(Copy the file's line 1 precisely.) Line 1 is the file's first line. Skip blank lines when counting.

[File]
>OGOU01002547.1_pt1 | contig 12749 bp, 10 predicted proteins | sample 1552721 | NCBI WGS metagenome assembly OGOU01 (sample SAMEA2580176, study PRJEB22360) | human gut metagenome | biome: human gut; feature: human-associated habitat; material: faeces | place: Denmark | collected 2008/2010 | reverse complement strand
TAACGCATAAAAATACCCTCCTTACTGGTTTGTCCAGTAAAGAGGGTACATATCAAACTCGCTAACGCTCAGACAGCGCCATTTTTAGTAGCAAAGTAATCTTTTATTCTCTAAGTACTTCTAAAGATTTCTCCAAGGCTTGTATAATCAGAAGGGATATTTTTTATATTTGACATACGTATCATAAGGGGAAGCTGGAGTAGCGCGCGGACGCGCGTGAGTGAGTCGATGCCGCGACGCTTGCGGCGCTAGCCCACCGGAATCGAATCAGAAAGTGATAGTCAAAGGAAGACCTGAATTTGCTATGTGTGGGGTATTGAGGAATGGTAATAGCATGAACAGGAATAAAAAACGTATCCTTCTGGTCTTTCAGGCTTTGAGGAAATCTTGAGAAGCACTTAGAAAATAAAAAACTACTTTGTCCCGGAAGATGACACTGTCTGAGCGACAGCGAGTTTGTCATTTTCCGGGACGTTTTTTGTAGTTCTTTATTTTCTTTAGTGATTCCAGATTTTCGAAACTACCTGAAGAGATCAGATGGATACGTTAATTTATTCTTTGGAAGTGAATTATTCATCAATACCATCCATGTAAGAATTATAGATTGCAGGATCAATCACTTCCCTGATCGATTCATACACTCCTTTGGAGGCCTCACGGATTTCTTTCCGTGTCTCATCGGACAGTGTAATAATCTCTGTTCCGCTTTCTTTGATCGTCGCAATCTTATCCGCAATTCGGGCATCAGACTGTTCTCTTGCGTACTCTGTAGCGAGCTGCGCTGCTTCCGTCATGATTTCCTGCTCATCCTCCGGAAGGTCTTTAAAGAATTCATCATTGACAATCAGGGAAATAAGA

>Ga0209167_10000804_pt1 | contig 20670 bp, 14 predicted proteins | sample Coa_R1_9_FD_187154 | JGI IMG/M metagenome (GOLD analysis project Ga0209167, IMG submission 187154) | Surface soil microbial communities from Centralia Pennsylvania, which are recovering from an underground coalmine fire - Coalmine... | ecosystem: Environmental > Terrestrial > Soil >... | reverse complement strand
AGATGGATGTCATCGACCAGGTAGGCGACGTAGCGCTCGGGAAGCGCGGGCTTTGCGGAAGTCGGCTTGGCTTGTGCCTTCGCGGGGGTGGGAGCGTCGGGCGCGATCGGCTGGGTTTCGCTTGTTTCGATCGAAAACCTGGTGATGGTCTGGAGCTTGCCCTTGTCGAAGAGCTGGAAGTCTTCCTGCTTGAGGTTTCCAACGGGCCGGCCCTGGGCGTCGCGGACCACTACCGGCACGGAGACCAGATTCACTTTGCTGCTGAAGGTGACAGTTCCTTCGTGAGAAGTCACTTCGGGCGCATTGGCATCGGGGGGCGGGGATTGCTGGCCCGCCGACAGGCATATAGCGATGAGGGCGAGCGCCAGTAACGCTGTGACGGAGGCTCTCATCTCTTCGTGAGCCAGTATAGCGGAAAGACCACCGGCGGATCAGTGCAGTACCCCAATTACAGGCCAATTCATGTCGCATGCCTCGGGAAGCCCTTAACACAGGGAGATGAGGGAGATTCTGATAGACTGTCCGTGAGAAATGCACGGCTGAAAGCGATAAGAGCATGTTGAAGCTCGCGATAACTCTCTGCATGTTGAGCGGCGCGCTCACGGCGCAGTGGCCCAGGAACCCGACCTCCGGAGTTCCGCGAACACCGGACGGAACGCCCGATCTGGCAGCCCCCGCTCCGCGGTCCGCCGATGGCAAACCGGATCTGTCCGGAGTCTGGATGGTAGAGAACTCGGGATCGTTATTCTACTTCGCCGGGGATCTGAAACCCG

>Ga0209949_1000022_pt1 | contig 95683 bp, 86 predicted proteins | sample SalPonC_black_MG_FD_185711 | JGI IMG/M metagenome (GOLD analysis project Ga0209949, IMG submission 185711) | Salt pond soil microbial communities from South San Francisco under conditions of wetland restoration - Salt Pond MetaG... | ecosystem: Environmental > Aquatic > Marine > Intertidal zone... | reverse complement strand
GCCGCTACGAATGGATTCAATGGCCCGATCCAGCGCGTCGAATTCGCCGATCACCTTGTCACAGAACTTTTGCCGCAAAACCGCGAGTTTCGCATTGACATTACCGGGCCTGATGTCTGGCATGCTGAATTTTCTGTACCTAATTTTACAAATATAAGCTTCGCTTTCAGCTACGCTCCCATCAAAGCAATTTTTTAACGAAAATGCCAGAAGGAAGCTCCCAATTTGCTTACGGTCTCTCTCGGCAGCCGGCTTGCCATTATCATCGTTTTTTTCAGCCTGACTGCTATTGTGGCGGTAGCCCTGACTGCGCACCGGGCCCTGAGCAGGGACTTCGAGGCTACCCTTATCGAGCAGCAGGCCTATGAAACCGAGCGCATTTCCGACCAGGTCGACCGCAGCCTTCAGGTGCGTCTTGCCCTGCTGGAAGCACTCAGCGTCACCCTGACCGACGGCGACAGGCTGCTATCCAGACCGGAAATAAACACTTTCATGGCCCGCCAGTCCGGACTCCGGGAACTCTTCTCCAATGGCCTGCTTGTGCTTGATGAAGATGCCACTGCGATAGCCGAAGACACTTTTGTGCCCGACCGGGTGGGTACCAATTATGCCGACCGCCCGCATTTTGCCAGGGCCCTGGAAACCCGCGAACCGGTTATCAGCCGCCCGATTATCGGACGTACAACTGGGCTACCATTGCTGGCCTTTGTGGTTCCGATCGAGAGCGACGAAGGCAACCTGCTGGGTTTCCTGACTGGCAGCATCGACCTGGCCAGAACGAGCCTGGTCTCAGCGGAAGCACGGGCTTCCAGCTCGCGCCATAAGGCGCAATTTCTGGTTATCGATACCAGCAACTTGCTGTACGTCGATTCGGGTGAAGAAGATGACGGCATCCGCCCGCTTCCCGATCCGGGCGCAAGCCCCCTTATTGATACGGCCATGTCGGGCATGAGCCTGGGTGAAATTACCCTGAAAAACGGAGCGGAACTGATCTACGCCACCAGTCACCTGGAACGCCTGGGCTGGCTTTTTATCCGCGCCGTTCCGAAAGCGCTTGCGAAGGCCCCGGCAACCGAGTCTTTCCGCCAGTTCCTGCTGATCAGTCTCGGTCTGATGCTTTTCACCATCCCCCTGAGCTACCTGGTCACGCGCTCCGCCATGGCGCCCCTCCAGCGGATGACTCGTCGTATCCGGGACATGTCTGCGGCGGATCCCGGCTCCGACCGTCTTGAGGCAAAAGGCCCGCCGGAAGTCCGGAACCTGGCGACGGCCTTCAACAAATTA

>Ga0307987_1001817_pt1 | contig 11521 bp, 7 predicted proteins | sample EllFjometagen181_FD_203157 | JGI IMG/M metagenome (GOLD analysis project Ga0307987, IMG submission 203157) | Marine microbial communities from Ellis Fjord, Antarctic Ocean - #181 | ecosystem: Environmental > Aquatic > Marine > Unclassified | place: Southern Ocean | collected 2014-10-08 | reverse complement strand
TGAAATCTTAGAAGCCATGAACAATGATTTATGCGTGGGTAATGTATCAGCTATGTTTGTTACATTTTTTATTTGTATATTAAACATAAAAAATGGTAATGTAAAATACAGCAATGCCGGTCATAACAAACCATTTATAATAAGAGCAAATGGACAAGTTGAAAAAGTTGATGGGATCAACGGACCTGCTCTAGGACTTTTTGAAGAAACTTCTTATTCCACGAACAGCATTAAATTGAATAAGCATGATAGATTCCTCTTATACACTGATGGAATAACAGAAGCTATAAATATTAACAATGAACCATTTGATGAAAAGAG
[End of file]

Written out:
>OGOU01002547.1_pt1 | contig 12749 bp, 10 predicted proteins | sample 1552721 | NCBI WGS metagenome assembly OGOU01 (sample SAMEA2580176, study PRJEB22360) | human gut metagenome | biome: human gut; feature: human-associated habitat; material: faeces | place: Denmark | collected 2008/2010 | reverse complement strand